Steven Seagal Russian citizen, hair plug cautionary tale, international bro of Aikido, 21st century direct-to-video DVD icon, and one-time Hollywood blockbuster star whose ticket sales through the ’90s garnered more than $1 billion.
Seagal, no matter what’s befallen him in the past couple of decades, remains forever enshrined in the pantheon of B-tier 1980s and ’90s action stars, alongside the likes of Jean-Claude Van Damme, Dolph Lundgren, and Michael Dudikoff.
At his peak, Seagal was, quote, “no Harrison Ford,” according to Hollywood publicist Howard Bragman, but still, he did well enough.
“You still dangerous?” “Mmmmmmm.”
In a real-life reversal of his typical vigilante roles, though, Seagal himself was once embroiled in a controversy brought forward by one of the United States’ chief legal authorities: the FBI.
One could say the FBI were… Out for Justice. They thought that Seagal considered himself… Above the Law. But even though Seagal was Under Siege, and may have had a journalist’s car Marked for Death, ultimately, the FBI made an Executive Decision not to attribute the car’s bullet-hole Exit Wounds to him. OK, enough joking around.
Officially, Seagal was never charged, but he was also never cleared, and has been all but blacklisted in Hollywood ever since. But even though Seagal never got the apology he believes he deserved, he will, to himself, always remain the ultimate badass.
Seagal’s extended saga with the law began with Anthony Pellicano, who was once Hollywood’s chief detective to the stars. But really, Pellicano was always more of a strongarm than an investigator, who, as The New York Times says, would drive around Los Angeles with a baseball bat in his trunk, in case he needed to conduct some impromptu intimidation.
In 2019 Pellicano was released from prison after a 15-year sentence for operating a vast surveillance network that conducted illegal wiretaps on actors such as Sylvester Stallone.
Pellicano worked with a lot of people, including Chris Rock, Courtney Love, and yes, Steven Seagal. That is, until the early ’90s, when Seagal said they stopped being on speaking terms.
A decade or so later, in 2002, Anita Busch, reporter for Variety, The Hollywood Reporter, and later The New York Times, was working on a story covering, quote, “unflattering” information about Seagal and a former business associate. At the time, per The New York Times, Busch was also collaborating with The Los Angeles Times in a piece about, quote, “organized-crime links to the entertainment industry.”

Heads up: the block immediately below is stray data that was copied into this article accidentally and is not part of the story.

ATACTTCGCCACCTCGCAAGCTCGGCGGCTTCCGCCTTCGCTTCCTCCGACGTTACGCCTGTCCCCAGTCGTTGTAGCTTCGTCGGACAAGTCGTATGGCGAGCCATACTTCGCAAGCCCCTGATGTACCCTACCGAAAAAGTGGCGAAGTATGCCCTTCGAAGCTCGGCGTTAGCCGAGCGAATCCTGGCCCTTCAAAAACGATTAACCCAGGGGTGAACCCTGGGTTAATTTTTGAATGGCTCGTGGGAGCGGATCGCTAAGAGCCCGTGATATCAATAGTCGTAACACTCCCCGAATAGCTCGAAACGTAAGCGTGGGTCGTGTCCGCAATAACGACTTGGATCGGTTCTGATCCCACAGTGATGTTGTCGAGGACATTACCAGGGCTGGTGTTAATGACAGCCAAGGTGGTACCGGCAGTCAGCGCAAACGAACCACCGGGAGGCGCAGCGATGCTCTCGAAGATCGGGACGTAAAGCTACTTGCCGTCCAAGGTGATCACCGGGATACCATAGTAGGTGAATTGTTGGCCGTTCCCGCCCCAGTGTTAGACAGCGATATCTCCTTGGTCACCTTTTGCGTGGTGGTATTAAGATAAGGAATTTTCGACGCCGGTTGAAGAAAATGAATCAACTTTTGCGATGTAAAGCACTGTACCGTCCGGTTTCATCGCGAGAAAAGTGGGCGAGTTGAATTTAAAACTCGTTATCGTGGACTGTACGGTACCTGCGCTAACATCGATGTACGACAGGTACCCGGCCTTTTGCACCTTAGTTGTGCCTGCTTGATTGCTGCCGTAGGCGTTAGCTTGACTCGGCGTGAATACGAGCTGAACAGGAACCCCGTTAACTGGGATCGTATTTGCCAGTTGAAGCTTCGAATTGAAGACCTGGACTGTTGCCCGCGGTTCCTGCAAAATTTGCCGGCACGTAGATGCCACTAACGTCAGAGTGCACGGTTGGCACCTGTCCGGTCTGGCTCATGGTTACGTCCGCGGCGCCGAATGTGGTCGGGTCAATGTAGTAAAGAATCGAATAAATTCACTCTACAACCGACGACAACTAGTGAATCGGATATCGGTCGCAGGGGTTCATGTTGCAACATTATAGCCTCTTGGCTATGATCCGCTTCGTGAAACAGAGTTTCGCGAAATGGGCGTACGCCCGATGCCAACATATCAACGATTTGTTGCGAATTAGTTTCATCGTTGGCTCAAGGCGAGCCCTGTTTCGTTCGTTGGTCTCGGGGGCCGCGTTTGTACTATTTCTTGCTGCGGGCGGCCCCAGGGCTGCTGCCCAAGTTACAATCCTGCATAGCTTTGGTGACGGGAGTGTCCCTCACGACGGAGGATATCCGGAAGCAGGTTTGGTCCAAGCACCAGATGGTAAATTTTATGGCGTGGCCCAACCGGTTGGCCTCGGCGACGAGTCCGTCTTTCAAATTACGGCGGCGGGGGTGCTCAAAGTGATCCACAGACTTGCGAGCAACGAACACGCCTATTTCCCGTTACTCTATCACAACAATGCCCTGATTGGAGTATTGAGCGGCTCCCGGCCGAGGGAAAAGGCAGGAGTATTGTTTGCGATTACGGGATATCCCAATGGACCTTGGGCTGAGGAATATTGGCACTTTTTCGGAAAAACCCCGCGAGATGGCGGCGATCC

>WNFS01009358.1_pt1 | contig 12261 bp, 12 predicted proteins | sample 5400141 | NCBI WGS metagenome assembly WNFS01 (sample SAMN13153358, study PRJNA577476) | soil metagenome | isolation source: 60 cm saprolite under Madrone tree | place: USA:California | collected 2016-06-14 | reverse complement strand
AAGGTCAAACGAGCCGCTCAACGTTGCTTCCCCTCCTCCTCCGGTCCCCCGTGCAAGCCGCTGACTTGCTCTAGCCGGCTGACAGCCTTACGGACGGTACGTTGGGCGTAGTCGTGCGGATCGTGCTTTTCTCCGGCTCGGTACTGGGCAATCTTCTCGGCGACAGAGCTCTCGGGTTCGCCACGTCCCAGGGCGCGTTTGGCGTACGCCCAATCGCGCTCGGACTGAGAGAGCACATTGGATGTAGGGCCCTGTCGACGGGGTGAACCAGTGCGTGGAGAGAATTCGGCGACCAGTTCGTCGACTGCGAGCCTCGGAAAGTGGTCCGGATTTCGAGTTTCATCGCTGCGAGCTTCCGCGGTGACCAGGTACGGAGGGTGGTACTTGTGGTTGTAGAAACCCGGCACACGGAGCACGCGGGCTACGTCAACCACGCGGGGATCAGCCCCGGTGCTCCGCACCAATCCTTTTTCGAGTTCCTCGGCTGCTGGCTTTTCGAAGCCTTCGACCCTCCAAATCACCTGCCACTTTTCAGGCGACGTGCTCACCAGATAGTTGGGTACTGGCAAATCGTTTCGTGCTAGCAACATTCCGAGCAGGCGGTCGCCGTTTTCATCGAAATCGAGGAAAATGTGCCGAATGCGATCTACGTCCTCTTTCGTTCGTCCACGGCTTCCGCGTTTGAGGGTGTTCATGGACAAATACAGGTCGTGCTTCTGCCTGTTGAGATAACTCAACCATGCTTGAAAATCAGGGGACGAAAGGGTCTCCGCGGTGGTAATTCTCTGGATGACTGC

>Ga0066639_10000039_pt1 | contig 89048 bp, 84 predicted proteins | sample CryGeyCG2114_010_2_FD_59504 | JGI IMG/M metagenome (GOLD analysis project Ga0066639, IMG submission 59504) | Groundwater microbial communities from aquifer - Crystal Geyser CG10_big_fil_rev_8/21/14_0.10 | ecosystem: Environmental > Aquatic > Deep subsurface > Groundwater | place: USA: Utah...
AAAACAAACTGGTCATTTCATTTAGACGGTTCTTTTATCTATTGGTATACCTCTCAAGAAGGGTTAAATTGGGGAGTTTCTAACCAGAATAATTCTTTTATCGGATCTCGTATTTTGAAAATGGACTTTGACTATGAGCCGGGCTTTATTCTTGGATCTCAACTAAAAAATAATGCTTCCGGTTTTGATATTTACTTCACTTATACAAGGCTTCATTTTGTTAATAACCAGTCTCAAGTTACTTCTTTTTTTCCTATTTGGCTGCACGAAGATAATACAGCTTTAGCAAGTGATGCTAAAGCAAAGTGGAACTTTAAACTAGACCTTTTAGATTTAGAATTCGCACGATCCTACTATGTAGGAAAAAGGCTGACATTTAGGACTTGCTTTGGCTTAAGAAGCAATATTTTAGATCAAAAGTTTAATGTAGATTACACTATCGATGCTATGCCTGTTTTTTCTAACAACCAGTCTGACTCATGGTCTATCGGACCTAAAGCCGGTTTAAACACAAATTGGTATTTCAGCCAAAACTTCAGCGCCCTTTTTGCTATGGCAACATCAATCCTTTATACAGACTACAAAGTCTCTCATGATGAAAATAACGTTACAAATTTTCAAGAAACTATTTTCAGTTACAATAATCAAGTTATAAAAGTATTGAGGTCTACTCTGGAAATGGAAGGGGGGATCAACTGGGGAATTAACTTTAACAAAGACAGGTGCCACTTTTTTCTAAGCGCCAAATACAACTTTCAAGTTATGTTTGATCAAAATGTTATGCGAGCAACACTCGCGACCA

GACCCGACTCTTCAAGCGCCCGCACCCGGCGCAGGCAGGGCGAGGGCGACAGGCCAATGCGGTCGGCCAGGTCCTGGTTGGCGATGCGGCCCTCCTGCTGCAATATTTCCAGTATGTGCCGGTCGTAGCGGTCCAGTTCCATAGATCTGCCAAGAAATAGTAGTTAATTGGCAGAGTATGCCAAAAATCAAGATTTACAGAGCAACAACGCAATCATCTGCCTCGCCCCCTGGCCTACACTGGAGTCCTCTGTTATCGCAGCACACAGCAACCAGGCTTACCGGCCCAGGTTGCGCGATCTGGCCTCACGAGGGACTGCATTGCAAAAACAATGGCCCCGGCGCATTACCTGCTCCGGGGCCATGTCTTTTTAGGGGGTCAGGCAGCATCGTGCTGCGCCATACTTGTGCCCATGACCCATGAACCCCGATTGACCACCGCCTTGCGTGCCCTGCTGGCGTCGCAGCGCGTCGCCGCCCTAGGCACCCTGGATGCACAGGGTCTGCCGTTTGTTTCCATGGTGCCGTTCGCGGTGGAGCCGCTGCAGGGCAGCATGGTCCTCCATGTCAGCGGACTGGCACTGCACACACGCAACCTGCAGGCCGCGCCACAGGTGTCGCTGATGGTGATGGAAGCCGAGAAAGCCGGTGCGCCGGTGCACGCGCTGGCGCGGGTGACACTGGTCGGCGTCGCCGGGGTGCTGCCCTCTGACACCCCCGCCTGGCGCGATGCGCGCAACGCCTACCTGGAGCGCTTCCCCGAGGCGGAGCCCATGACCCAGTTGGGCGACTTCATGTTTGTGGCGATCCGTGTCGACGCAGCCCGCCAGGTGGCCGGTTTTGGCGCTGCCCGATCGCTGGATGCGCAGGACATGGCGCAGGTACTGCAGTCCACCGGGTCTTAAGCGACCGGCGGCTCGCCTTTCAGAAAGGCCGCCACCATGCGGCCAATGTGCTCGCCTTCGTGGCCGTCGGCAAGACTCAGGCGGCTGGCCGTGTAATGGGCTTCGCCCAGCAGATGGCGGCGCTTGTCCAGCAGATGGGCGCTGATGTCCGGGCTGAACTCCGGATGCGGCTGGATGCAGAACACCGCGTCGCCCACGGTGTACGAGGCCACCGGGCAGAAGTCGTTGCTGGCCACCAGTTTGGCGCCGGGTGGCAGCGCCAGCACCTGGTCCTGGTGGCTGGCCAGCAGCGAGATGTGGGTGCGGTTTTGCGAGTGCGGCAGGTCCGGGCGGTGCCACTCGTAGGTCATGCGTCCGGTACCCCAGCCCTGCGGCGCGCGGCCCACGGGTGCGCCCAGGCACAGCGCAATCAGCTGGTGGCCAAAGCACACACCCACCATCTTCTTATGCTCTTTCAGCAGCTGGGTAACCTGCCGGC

On June 20, Busch found a note taped to her car in the morning telling her to stop the investigation, beside a dead fish and rose in a tin tray on the windshield. However, more disturbingly, Busch also found what appeared to be a bullet-hole in the windshield, next to the troubling note.
When Busch first reported the incident, she received little but mockery, especially from New Times in Los Angeles, a rival Los Angeles newspaper that has since gone out of business. In fact, she was even accused of having made up the entire incident. As Busch herself put it to The New York Times:
“I was telling the truth, and no one was believing me. People started questioning whether I had somehow lost my mind.”
Eventually, the FBI approached Seagal as a suspect in the case, and the actor immediately said it was absurd that he would hire Pellicano to terrorize Busch. “That’s not something that, uh, credible people talk about too often.”
In a public statement, Seagal blamed this accusation for crippling his career, saying: “These kinds of inflammatory allegations scare studio heads and independent producers — and kill careers.”
Admittedly, Seagal passed a polygraph test that indicated he was telling the truth, though some saw this as more of a publicity stunt than a demonstration of innocence. The investigation moved to Pellicano himself.
Six years later, in 2008, Busch finally took the stand in a trial whereby Pellicano and six associates were brought up on no less than 110 charges of spying and illegal wiretapping. As a result, Pellicano served time in prison all the way until 2019, when he was released. Seagal, for his part, got off completely free.
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